When I started teaching in 2005, I allowed my students to work freely on what they wanted regarding ecology and climatic issues, but I found the imagination and results to be poor, in the sense that they often mimicked popular images. I started setting specific topics — like thermal convection, for example — asking the students to study it scientifically; then, I told them to introduce a program, like a house, based on that phenomenon, which meant that the programme is not simply affected by this physical phenomenon, but is rather driven by it. That's an example of how I merge what is described as Building Physics and Architectural Design. What comes out is a process of invention, resulting in entirely new proposals and not prefabricated images. Doing this is very crucial to produce a built environment fighting global warming, and it permits architects not to be only designers making crazy forms but rather practitioners who have the responsibility and agency to act against climate crises and maybe making crazy forms from that.

This is what I mean about starting from the carbon footprint of the materials to changing design to allow for a revolution in architecture. It's like when Le Corbusier introduced the ‘Five Points’, which were the consequence of the introduction of reinforced concrete building technology; he understood reinforced concrete as the basis of form for a building. It is crucial to understand today's research issues and then to allow the imagination to grow from there. That's both my fundamental pedagogy and my design method, which I present in Climatic Architecture — which, in the end, is another pedagogical tool. The fact that it includes elements of an encyclopaedia, a handbook, personal memories and other editorial formats helps to create that.

KOOZ In my view, any educator should nourish students with both ideas and data, help them to build a method, and nurture their passion for the subject. Mixing methodology and sentiments always sparked my passions.

PR It's true and in a certain way, this is what Climatic Architecture aims to do: by providing technological tools and a scientific approach, but also showing my way of thinking, what affected me and led me to certain results, how and why I took certain decisions or had some ideas, my building sentiments and emotions, all resulting in my architectural approach.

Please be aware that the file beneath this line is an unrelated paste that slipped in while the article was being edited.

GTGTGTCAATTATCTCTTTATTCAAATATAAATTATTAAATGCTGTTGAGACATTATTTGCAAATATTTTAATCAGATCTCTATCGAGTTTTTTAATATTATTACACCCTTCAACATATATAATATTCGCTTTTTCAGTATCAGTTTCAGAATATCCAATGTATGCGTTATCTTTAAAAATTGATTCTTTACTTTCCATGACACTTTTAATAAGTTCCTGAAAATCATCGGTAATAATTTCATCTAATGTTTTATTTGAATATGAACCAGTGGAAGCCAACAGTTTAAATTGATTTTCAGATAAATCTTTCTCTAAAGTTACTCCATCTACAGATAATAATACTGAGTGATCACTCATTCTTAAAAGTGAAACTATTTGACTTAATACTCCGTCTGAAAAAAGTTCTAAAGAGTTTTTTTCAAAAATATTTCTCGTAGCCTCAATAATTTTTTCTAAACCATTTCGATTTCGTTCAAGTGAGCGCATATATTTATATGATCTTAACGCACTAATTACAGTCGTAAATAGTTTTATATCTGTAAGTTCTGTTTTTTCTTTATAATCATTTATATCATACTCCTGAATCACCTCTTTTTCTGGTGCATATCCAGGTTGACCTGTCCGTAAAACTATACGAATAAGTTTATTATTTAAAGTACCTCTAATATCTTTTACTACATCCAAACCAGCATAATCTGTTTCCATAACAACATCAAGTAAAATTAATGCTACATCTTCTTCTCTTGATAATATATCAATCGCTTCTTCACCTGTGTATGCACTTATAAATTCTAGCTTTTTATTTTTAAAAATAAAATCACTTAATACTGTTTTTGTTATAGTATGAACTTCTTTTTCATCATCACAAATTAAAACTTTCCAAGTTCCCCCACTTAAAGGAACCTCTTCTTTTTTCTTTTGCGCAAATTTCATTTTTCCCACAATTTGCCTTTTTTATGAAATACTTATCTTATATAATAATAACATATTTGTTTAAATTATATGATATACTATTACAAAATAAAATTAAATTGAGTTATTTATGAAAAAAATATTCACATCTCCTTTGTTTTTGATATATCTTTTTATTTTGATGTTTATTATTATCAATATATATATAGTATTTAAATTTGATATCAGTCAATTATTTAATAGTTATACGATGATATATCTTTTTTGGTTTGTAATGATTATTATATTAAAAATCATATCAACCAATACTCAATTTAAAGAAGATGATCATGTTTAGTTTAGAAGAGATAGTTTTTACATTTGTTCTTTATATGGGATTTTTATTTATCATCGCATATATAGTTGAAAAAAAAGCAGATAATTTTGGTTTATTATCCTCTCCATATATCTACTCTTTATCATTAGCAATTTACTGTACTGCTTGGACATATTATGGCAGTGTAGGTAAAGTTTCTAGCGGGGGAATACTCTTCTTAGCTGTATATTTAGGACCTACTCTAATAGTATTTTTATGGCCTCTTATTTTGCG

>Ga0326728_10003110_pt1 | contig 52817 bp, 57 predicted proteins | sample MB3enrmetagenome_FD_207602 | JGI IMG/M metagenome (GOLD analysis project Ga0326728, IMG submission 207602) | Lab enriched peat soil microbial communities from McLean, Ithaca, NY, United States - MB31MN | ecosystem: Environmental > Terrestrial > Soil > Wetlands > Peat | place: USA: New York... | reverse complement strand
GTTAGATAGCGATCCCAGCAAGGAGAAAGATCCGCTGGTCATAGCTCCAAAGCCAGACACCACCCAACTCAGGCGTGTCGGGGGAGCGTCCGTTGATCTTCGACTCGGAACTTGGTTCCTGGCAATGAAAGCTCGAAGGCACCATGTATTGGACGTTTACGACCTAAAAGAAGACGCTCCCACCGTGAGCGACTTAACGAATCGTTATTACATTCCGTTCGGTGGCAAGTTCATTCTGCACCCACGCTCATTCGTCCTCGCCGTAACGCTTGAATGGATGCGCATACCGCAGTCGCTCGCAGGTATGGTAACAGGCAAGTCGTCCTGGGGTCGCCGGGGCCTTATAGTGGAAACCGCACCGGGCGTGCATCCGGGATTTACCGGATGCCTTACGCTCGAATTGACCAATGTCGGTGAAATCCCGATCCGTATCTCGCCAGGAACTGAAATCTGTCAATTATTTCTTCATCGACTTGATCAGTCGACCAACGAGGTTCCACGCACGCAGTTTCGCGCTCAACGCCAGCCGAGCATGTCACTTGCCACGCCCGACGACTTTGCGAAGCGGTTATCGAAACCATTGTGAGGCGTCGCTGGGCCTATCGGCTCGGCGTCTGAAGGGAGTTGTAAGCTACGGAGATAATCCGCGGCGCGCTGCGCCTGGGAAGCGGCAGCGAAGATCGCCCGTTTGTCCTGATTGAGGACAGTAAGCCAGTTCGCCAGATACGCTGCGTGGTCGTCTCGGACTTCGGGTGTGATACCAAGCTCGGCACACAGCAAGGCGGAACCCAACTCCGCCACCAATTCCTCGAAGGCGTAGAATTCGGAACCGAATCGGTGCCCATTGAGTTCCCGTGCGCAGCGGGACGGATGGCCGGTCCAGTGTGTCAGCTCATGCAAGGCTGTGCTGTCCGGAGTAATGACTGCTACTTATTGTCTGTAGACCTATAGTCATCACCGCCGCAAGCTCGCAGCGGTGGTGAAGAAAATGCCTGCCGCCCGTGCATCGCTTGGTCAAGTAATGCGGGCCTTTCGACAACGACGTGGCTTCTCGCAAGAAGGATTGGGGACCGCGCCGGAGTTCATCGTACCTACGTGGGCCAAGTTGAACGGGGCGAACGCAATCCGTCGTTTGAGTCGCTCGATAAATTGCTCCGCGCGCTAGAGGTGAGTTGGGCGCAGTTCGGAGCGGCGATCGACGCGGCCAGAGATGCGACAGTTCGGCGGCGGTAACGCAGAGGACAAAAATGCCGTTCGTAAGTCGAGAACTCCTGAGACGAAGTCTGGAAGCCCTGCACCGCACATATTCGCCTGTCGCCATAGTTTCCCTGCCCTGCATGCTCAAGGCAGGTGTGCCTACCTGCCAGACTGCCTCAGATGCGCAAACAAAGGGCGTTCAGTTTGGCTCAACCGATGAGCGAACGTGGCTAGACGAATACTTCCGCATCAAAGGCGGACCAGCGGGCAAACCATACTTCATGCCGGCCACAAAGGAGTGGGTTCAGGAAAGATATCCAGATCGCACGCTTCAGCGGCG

Philippe Rahm is a Swiss architect and principal of the office “Philippe Rahm architectes” based in Paris. His work, which extends the field of architecture from the physiological to the meteorological, has received international recognition in the context of sustainability. His recent projects include the first prize for the 60 hectares Farini competition in Milan (2019), the 70 hectares Central Park in Taichung, Taiwan (completed in 2020), and a 2700 m2 architecture exhibition for the Luma Foundation in Arles, France. He has held professorships at Harvard University GSD, Cornell, and Princeton. He is the Dean’s Visiting Associate Professor at Columbia University GSAPP and a tenured associate professor at the National Superior School of Architecture in Versailles. (ENSA-V). In 2020, he curated the Natural History of Architecture exhibition at the Pavillon de l’Arsenal in Paris. Recently, he published his monograph, Climatic Architecture (Actar Publishers, 2023).

Valerio Franzone is the Managing Editor at KoozArch. He is a Ph.D. Architect (Università IUAV di Venezia), and his work focuses on the relationships between architecture, humanity, and nature. A founding partner of 2A+P and 2A+P Architettura, he later established Valerio Franzone Architect and OCHAP | Office for Cohabitation Processes. His projects have been awarded in various international competitions, and shown in several exhibitions as the 7th, 11th, and 14th International Architecture Exhibition - La Biennale di Venezia. His projects and texts appear in international magazines such as Domus, A10, Abitare, Volume, and AD Architectural Design.

26 Feb 2024